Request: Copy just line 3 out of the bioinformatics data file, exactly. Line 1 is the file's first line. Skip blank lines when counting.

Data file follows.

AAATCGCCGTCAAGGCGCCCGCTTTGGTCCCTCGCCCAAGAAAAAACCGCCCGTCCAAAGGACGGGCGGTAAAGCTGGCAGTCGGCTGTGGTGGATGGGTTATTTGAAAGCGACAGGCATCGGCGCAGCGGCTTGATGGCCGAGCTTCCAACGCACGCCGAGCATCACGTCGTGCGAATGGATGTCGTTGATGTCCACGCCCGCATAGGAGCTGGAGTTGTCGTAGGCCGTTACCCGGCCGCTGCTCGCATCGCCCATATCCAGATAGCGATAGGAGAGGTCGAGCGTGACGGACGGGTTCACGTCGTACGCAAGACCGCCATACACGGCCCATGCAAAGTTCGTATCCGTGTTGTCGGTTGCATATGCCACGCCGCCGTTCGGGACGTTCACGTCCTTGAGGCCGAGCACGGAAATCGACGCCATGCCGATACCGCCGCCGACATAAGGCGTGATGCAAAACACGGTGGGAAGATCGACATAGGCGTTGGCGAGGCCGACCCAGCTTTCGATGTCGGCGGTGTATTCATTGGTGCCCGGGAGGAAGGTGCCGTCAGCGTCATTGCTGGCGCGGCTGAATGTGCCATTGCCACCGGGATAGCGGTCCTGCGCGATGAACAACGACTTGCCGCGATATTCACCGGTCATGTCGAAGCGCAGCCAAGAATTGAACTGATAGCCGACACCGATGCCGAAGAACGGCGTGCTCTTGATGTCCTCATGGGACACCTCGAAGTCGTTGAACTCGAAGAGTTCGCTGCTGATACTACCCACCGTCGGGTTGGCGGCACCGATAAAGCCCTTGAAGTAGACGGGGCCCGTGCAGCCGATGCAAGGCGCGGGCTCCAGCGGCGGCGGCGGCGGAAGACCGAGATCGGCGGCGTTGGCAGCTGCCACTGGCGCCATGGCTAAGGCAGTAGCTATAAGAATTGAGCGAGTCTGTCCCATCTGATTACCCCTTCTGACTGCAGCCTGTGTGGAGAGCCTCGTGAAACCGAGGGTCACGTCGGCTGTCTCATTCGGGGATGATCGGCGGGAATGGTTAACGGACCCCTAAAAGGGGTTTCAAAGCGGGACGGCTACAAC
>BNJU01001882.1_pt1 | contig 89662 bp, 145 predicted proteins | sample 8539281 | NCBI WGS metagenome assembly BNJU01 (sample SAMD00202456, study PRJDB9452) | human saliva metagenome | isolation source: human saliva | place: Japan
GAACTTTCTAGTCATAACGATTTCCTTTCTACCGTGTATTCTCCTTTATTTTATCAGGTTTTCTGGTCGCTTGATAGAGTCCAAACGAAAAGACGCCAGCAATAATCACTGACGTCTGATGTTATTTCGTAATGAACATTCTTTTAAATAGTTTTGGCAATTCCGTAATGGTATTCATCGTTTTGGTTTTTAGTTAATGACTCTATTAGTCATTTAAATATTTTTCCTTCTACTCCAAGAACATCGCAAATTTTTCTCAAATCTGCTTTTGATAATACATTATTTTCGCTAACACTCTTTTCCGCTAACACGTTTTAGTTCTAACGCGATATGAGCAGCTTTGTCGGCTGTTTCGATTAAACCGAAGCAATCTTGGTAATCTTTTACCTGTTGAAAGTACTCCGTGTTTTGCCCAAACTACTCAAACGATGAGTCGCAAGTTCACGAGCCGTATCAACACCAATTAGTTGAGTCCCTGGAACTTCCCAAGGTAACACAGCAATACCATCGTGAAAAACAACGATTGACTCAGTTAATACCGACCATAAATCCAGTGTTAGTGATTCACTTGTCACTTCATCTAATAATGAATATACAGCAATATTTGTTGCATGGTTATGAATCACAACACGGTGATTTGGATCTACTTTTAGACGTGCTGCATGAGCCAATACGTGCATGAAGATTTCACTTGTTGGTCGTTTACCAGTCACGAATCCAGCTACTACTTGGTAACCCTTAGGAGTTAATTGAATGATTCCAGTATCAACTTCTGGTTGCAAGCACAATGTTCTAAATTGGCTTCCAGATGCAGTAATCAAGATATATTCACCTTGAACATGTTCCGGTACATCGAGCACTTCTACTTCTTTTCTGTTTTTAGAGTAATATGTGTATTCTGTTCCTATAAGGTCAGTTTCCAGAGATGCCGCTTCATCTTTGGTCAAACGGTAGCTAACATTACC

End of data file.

GAACTTTCTAGTCATAACGATTTCCTTTCTACCGTGTATTCTCCTTTATTTTATCAGGTTTTCTGGTCGCTTGATAGAGTCCAAACGAAAAGACGCCAGCAATAATCACTGACGTCTGATGTTATTTCGTAATGAACATTCTTTTAAATAGTTTTGGCAATTCCGTAATGGTATTCATCGTTTTGGTTTTTAGTTAATGACTCTATTAGTCATTTAAATATTTTTCCTTCTACTCCAAGAACATCGCAAATTTTTCTCAAATCTGCTTTTGATAATACATTATTTTCGCTAACACTCTTTTCCGCTAACACGTTTTAGTTCTAACGCGATATGAGCAGCTTTGTCGGCTGTTTCGATTAAACCGAAGCAATCTTGGTAATCTTTTACCTGTTGAAAGTACTCCGTGTTTTGCCCAAACTACTCAAACGATGAGTCGCAAGTTCACGAGCCGTATCAACACCAATTAGTTGAGTCCCTGGAACTTCCCAAGGTAACACAGCAATACCATCGTGAAAAACAACGATTGACTCAGTTAATACCGACCATAAATCCAGTGTTAGTGATTCACTTGTCACTTCATCTAATAATGAATATACAGCAATATTTGTTGCATGGTTATGAATCACAACACGGTGATTTGGATCTACTTTTAGACGTGCTGCATGAGCCAATACGTGCATGAAGATTTCACTTGTTGGTCGTTTACCAGTCACGAATCCAGCTACTACTTGGTAACCCTTAGGAGTTAATTGAATGATTCCAGTATCAACTTCTGGTTGCAAGCACAATGTTCTAAATTGGCTTCCAGATGCAGTAATCAAGATATATTCACCTTGAACATGTTCCGGTACATCGAGCACTTCTACTTCTTTTCTGTTTTTAGAGTAATATGTGTATTCTGTTCCTATAAGGTCAGTTTCCAGAGATGCCGCTTCATCTTTGGTCAAACGGTAGCTAACATTACC